Language, a unique, higher order, human cognitive faculty has become a major concern of the fields of Psychology, Neuro-Biology and Computer science in the last two decades, yielding new areas of inquiry such as Psycholinguistics, Neurolinguistics and Computational Linguistics. This course is an introduction to these sub-fields of Cognitive Science that seek to discover how knowledge of language is represented in the mind/brain of its speakers. The aim of the course is to show that language is a complex and intricate system that is a peculiar adaptation of the human mind/brain and can be studied in the same way as any other intricate and complex physiological adaptation.
Topics to be discussed include: (a) speakers� utilization of their knowledge of language (internal grammar) in the production and comprehension of speech, (b) language development in children and the biological innateness of the language faculty, (c) location of language in the brain and its physiological correlates, (d) language deficits and impairments (aphasia), (e) language and communication in non-human primates, (f) language as an evolutionary adaptation specific to humans.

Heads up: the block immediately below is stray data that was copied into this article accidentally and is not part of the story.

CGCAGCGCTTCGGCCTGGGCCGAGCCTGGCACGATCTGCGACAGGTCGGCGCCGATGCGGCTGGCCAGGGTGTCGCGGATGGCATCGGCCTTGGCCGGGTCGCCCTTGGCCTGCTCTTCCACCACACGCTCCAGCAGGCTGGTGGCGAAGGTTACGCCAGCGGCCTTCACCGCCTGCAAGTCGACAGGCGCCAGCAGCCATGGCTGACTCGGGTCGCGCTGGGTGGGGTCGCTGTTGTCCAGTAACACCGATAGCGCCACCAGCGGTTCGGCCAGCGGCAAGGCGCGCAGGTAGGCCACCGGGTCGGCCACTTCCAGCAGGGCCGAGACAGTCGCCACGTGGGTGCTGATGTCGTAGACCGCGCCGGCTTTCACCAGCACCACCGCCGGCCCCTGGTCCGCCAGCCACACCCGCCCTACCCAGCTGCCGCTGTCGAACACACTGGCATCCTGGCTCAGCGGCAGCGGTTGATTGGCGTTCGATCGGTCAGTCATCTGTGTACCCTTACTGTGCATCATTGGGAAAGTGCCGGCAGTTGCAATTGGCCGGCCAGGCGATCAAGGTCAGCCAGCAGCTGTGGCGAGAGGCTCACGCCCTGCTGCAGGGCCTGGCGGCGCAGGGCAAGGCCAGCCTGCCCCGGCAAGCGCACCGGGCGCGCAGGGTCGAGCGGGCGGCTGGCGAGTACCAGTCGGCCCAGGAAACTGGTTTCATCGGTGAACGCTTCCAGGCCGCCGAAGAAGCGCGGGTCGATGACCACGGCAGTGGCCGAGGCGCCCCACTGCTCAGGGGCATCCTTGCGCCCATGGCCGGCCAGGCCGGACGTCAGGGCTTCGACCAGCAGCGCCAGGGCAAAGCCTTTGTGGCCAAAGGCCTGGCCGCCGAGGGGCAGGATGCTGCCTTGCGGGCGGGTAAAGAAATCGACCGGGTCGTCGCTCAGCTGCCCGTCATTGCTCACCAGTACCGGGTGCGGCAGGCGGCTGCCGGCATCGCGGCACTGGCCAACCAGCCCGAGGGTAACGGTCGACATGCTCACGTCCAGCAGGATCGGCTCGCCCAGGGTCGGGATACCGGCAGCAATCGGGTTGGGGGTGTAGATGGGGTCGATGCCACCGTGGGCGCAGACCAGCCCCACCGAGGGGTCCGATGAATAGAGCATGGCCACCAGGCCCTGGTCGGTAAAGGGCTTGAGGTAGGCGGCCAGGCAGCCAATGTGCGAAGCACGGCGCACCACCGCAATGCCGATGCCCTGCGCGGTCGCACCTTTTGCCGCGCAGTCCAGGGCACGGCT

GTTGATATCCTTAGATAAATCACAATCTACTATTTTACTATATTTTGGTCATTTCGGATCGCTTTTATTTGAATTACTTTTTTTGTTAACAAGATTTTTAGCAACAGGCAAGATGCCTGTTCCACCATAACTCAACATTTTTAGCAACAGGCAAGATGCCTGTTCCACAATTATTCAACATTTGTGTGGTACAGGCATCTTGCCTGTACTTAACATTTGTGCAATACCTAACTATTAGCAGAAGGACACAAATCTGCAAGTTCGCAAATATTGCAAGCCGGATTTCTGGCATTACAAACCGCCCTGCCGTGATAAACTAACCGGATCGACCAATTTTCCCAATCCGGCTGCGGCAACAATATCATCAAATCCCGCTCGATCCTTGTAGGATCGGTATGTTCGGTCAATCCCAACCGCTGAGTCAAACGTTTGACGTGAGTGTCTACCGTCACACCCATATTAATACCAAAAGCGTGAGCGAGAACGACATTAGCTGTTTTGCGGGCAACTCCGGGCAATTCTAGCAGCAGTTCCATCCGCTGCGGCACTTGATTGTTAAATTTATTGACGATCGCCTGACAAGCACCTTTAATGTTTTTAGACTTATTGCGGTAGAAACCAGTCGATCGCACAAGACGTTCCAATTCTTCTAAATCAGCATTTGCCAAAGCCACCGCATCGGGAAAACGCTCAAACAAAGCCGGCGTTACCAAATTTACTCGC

T. Bever, Carroll, J. and Miller, L. (eds.), Talking Minds: The Study of Language in the Cognitive Sciences. MIT Press, 1984.
J. de Luce and Wilder, H. (eds.), Language in Primates: Perspectives and Implications. Springer Verlag, 1983.
A. Elliot, Child Language. CUP, 1981.
F. Newmeyer (ed.), Linguistics: The Cambridge Survey, Vol. III, Language: Psychological and Biological Aspects. CUP, 1988.
P. Whitelock , Wood, M., Somers, H., Johnson, R. and Bennet, P. (eds.), Linguistic Theory and Computer Applications. Academic Press, 1987.